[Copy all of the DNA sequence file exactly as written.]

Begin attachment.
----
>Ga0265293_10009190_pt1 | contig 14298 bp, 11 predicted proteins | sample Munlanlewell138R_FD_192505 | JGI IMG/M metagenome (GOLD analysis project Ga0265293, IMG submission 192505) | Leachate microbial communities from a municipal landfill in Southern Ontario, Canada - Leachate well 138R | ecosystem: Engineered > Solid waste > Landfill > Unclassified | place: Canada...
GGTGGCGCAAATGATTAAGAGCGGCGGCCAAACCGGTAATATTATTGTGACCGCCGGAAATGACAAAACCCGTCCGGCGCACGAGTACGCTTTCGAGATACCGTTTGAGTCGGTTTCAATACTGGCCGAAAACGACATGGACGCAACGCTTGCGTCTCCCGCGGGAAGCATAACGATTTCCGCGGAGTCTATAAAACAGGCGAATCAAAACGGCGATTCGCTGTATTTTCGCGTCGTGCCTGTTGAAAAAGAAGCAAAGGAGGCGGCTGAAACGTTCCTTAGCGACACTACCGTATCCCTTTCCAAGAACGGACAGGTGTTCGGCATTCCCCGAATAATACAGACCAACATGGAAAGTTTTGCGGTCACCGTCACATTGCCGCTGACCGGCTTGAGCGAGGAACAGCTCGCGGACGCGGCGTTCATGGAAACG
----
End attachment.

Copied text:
>Ga0265293_10009190_pt1 | contig 14298 bp, 11 predicted proteins | sample Munlanlewell138R_FD_192505 | JGI IMG/M metagenome (GOLD analysis project Ga0265293, IMG submission 192505) | Leachate microbial communities from a municipal landfill in Southern Ontario, Canada - Leachate well 138R | ecosystem: Engineered > Solid waste > Landfill > Unclassified | place: Canada...
GGTGGCGCAAATGATTAAGAGCGGCGGCCAAACCGGTAATATTATTGTGACCGCCGGAAATGACAAAACCCGTCCGGCGCACGAGTACGCTTTCGAGATACCGTTTGAGTCGGTTTCAATACTGGCCGAAAACGACATGGACGCAACGCTTGCGTCTCCCGCGGGAAGCATAACGATTTCCGCGGAGTCTATAAAACAGGCGAATCAAAACGGCGATTCGCTGTATTTTCGCGTCGTGCCTGTTGAAAAAGAAGCAAAGGAGGCGGCTGAAACGTTCCTTAGCGACACTACCGTATCCCTTTCCAAGAACGGACAGGTGTTCGGCATTCCCCGAATAATACAGACCAACATGGAAAGTTTTGCGGTCACCGTCACATTGCCGCTGACCGGCTTGAGCGAGGAACAGCTCGCGGACGCGGCGTTCATGGAAACG